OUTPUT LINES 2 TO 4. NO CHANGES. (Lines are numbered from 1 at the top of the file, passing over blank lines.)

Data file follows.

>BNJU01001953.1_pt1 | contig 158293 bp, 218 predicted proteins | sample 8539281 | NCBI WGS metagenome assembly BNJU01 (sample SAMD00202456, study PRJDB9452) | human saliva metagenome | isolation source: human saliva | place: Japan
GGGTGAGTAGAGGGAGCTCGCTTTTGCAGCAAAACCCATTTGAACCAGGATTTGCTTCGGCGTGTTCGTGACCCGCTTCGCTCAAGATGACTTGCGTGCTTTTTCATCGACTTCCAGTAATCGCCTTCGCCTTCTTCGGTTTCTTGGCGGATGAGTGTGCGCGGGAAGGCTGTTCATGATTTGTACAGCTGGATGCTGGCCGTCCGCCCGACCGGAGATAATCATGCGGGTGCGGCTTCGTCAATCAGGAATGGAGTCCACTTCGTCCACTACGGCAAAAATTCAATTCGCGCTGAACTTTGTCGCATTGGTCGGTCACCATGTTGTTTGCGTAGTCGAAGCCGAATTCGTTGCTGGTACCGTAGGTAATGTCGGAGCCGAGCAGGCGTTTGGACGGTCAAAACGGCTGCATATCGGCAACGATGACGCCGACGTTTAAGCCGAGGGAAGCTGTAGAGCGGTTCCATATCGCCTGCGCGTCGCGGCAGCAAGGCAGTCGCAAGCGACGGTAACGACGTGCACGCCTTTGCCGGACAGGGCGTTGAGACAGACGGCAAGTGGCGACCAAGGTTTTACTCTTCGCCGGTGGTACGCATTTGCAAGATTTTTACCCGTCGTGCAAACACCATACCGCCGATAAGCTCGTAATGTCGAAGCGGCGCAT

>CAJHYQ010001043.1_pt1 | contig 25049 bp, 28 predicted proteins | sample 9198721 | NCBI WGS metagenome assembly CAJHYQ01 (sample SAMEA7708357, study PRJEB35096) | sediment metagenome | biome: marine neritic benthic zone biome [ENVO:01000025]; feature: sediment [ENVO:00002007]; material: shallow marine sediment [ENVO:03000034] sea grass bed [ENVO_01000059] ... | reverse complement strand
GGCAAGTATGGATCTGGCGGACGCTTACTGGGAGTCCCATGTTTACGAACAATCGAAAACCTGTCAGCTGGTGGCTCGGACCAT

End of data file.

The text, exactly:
GGGTGAGTAGAGGGAGCTCGCTTTTGCAGCAAAACCCATTTGAACCAGGATTTGCTTCGGCGTGTTCGTGACCCGCTTCGCTCAAGATGACTTGCGTGCTTTTTCATCGACTTCCAGTAATCGCCTTCGCCTTCTTCGGTTTCTTGGCGGATGAGTGTGCGCGGGAAGGCTGTTCATGATTTGTACAGCTGGATGCTGGCCGTCCGCCCGACCGGAGATAATCATGCGGGTGCGGCTTCGTCAATCAGGAATGGAGTCCACTTCGTCCACTACGGCAAAAATTCAATTCGCGCTGAACTTTGTCGCATTGGTCGGTCACCATGTTGTTTGCGTAGTCGAAGCCGAATTCGTTGCTGGTACCGTAGGTAATGTCGGAGCCGAGCAGGCGTTTGGACGGTCAAAACGGCTGCATATCGGCAACGATGACGCCGACGTTTAAGCCGAGGGAAGCTGTAGAGCGGTTCCATATCGCCTGCGCGTCGCGGCAGCAAGGCAGTCGCAAGCGACGGTAACGACGTGCACGCCTTTGCCGGACAGGGCGTTGAGACAGACGGCAAGTGGCGACCAAGGTTTTACTCTTCGCCGGTGGTACGCATTTGCAAGATTTTTACCCGTCGTGCAAACACCATACCGCCGATAAGCTCGTAATGTCGAAGCGGCGCAT

>CAJHYQ010001043.1_pt1 | contig 25049 bp, 28 predicted proteins | sample 9198721 | NCBI WGS metagenome assembly CAJHYQ01 (sample SAMEA7708357, study PRJEB35096) | sediment metagenome | biome: marine neritic benthic zone biome [ENVO:01000025]; feature: sediment [ENVO:00002007]; material: shallow marine sediment [ENVO:03000034] sea grass bed [ENVO_01000059] ... | reverse complement strand
GGCAAGTATGGATCTGGCGGACGCTTACTGGGAGTCCCATGTTTACGAACAATCGAAAACCTGTCAGCTGGTGGCTCGGACCAT